Second-generation cephalosporin intravenous antibiotics were administered for 10 days prophylactically, and dressing changes were performed daily. To reduce dead space, the breast was compressed using an elastic band. The drains were removed based on the drainage volume recorded by the patient (less than 20 mL/day for two consecutive days). Patients with increased drainage volume were also removed with the same protocol. Instead, because the drain maintenance period was long, it was removed from the outpatient department after discharge. After discharge, the patient measured and recorded the drainage volume by herself at a certain time every day, and visited the hospital twice a week for drain site dressing.
The drainage volume and period were analyzed between the groups using analysis of variance (ANOVA) and Chi-square tests. The factors influencing drainage were analyzed using Pearson correlation coefficients. An analysis of covariance (ANCOVA) was used to correct the group distribution among the manufacturers. IBM SPSS version 21.0 for Windows (IBM Corp., Armonk, NY, USA) was used for statistical analyses, and a value of P<0.05 was considered significant.
Among the 319 cases of submuscular direct-to-implant breast reconstruction (303 patients), 219 (217 patients) were included. There were 77 cases in group I, 63 in group II, 42 in group III, and 37 in group IV. The groups had similar characteristics without significant differences in terms of body mass index (BMI), diabetes, hypertension, mastectomy volume, chemotherapy, and nipple-areolar sparing. Patient age was higher in group IV (50.05±8.37 years) than in groups I (45.18±7.12 years) and III (43.88±6.57 years) (P<0.001) (Table 4). There was no significant difference in the drainage volume of the supramuscular drain between the groups. However, the drainage volume of the submuscular drain was significantly larger in groups II (614.38±287.40 mL) and IV (574.38±346.74 mL) than in groups I (430.82±186.46 mL) and III (360.86±176.2 mL); there were no significant differences between groups I and III and between groups II and IV. The total drainage volume of the supramuscular and submuscular drains combined was larger in groups II (780.03±336.98 mL) and IV (704.46±351.85 mL) than in groups I and III. However, the difference was only significant between groups II and III (547.64±223.98 mL) (Table 5, Figure 1). There was no significant difference in the timing of supramuscular drain removal (P=0.069). The submuscular drain lasted significantly longer in groups II (17.79±7.18 days) and IV (16.92±6.87 days) than in groups I (13.26±4.42 days) and III (10.52±3.81 days); however, there were no significant differences between groups I and III and between groups II and IV (Figure 2). Overall, infection and seroma occurred in 17 (7.8%) and 19 cases (8.7%), respectively. Among the groups, the incidence of infection and seroma was significantly higher in groups II and IV than in groups I and III (Table 6).
|Characteristic||Group I (n=77)||Group II (n=63)||Group III (n=42)||Group IV (n=37)||P value|
|Mean age ± SD, years||45.18±7.12||47.25±6.46||43.88±6.57||50.05±8.37||<0.001|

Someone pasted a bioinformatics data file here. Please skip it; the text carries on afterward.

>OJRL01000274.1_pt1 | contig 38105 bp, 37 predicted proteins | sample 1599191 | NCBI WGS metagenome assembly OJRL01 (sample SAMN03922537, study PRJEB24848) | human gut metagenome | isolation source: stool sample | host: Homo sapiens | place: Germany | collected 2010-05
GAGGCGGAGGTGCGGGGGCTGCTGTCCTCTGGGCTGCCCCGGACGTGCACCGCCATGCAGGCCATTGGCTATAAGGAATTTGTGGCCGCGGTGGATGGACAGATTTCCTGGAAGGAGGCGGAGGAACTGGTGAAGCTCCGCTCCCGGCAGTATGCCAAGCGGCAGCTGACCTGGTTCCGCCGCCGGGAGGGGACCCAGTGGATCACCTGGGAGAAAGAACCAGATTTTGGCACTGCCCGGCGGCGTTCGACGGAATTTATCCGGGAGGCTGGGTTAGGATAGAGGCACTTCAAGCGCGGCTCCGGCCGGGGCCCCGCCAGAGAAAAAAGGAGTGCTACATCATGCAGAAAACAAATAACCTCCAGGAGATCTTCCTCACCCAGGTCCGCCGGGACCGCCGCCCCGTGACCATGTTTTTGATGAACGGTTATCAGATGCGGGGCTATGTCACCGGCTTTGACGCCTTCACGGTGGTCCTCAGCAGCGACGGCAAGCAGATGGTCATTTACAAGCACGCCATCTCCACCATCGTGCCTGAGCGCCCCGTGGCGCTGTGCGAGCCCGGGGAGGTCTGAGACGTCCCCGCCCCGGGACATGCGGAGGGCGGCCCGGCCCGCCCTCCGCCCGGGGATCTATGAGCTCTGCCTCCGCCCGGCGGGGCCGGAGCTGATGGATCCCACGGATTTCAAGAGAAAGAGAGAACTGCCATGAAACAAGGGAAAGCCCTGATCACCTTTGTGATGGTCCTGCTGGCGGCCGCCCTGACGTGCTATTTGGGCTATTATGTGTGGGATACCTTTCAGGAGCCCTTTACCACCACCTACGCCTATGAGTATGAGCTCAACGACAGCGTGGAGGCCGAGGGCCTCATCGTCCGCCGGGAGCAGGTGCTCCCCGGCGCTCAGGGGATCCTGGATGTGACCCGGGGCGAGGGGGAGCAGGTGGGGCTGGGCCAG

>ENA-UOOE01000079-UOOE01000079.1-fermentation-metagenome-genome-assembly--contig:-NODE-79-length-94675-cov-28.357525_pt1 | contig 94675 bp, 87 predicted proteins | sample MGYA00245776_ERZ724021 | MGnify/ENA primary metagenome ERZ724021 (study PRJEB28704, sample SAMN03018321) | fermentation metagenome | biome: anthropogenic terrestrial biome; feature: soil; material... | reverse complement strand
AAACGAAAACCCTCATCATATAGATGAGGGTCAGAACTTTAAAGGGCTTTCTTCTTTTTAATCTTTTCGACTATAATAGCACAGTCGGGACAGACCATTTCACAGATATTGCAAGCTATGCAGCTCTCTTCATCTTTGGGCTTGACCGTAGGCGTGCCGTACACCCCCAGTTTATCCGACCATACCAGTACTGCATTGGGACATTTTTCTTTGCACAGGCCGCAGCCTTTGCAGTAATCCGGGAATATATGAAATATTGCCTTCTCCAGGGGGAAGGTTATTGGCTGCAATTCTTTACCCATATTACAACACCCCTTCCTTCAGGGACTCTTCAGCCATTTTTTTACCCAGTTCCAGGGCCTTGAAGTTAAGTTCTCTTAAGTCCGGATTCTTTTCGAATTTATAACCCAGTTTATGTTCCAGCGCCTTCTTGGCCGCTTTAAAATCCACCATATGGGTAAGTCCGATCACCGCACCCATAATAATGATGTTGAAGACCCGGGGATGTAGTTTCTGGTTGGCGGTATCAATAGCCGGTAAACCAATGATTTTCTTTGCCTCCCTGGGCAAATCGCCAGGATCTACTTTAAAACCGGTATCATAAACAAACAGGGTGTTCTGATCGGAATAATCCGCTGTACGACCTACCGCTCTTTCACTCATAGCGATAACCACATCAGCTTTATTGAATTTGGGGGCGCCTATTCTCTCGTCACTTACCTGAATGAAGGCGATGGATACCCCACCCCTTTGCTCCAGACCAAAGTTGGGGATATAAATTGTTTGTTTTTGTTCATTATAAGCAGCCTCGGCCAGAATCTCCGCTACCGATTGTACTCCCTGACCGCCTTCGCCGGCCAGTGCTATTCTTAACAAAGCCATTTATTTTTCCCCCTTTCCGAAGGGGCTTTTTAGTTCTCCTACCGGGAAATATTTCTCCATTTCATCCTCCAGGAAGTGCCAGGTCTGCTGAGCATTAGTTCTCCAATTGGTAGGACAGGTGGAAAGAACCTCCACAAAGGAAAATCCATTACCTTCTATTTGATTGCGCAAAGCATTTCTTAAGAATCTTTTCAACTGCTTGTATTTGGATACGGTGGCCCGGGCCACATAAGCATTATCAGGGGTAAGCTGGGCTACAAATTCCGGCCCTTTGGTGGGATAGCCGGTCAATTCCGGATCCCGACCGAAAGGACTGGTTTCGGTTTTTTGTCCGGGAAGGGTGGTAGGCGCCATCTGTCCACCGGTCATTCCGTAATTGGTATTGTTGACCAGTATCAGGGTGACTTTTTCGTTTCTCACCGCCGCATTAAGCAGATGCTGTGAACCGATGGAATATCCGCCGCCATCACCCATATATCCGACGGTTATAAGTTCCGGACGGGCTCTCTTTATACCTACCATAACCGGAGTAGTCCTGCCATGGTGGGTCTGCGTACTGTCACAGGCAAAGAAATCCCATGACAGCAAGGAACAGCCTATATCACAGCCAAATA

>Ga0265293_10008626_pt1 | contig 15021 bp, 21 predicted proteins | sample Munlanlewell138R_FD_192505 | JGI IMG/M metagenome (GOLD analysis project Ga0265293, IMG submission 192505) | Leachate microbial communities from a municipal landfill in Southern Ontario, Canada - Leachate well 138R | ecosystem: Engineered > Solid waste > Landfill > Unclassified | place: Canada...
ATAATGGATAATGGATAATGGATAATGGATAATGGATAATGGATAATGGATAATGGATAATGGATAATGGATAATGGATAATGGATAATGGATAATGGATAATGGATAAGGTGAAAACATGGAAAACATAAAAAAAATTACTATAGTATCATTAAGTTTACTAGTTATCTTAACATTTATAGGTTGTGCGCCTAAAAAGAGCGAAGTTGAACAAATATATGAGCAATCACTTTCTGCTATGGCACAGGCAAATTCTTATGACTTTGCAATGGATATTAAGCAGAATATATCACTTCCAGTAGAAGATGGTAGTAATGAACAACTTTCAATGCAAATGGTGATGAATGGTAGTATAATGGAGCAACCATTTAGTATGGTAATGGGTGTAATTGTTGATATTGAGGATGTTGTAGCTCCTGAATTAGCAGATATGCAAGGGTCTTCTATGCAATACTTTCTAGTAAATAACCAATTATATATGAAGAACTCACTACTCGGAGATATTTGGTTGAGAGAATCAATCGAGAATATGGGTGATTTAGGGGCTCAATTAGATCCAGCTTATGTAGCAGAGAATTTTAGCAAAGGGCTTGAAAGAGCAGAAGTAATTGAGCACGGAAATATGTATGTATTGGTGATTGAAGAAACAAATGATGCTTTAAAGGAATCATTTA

|Mean BMI ± SD, kg/m2||22.29±2.26||22.47±2.87||22.43±2.79||21.99±2.55||0.829|
|Comorbid conditions, n (%)|
|Diabetes||1 (1.3)||3 (4.8)||1 (2.4)||1 (2.7)||0.630|
|Hypertension||2 (2.6)||2 (3.2)||1 (2.4)||1 (2.7)||1.000|
|Mean mastectomy volume ± SD, cc||225.73±115.59||263.87±118.97||248.81±129.44||242.14±109.7||0.300|
|Adjuvant chemotherapy, n (%)||30 (39.0)||30 (47.6)||17 (40.5)||17 (45.9)||0.729|
|Mean implant volume ± SD, cc||202.57±72.4||237.86±76.25||225.76±83.6||229.32±82.25||0.051|
|NSM, n (%)||36 (46.8)||36 (57.1)||22 (52.4)||21 (56.8)||0.608|
SD, standard deviation; BMI, body mass index; NSM, nipple-sparing mastectomy.
|Characteristic||Group I (n=77)||Group II (n=63)||Group III (n=42)||Group IV (n=37)||P value|
|Drain volume, mL|
|Mean supramuscular drain ± SD||191.13±133.03||165.65±137.73||186.79±118.71||130.08±109.55||0.098|
|Mean submuscular drain ± SD||430.82±186.46a||614.38±287.4b||360.86±176.2a||574.38±346.74b||<0.001|
|Mean total drain ± SD||621.95±243.77ab||780.03±336.98b||547.64±223.98a||704.46±351.85ab||<0.001|
|Drain period, days|
|Mean supramuscular drain ± SD||7.61±3.03||7.19±2.81||7.60±2.47||6.19±2.71||0.069|
|Mean submuscular drain ± SD||13.26±4.42a||17.79±7.18b||10.52±3.81a||16.92±6.87b||<0.001|
a,b, Scheffe’s multiple comparison. Means followed by the same letter in a column are not significantly different. SD, standard deviation.
|Complication||Group I (n=77), n (%)||Group II (n=63), n (%)||Group III (n=42), n (%)||Group IV (n=37), n (%)||All patients (n=219), n (%)||P value|
|Infection||2 (2.6)||10 (15.9)||0 (0.0)||5 (13.5)||17 (7.8)||0.002|
|Delayed wound healing||4 (5.2)||2 (3.2)||1 (2.4)||1 (2.7)||8 (3.7)||0.921|
|Seroma||1 (1.3)||11 (17.5)||0 (0.0)||7 (18.9)||19 (8.7)||<0.001|
In analyzing the correlation of total drainage volume with age, BMI, mastectomy volume, and implant volume, a correlation was identified for all the variables (age: 0.137, BMI: 0.217, mastectomy volume: 0.358, implant volume: 0.385) (Figure 3). While similar characteristics were observed among the ADM manufacturers, there was a difference in the group distribution. ANCOVA results revealed no significant difference in the total drainage volume of ADMs among the manufacturers (P=0.136).
This study revealed that the use of a larger ADM resulted in a larger drainage volume, longer drainage period, and more complications. However, there was no difference in the drainage volume, drainage period, and complications based on the thickness and the manufacturer of the ADM. In addition, as the mastectomy volume increased, the amount of drainage also increased, but there was no difference in the amount of drainage or complications between ADM manufacturers.
Several clinical studies have demonstrated that ADM use increased the seroma rate. Chun et al. reported a 4.24-fold difference in the incidence of seroma when using an ADM (10). Ho et al. analyzed four studies and reported a pooled odds ratio of 3.89 (11). Similarly, in 2017, Mangialardi et al. reported a pooled risk ratio of 2.73 for seromas after ADM use in a meta-analysis of six studies (8). In 2013, Cayci et al. studied the association between ADM size and complications (12). However, there are limited studies on the size of an ADM.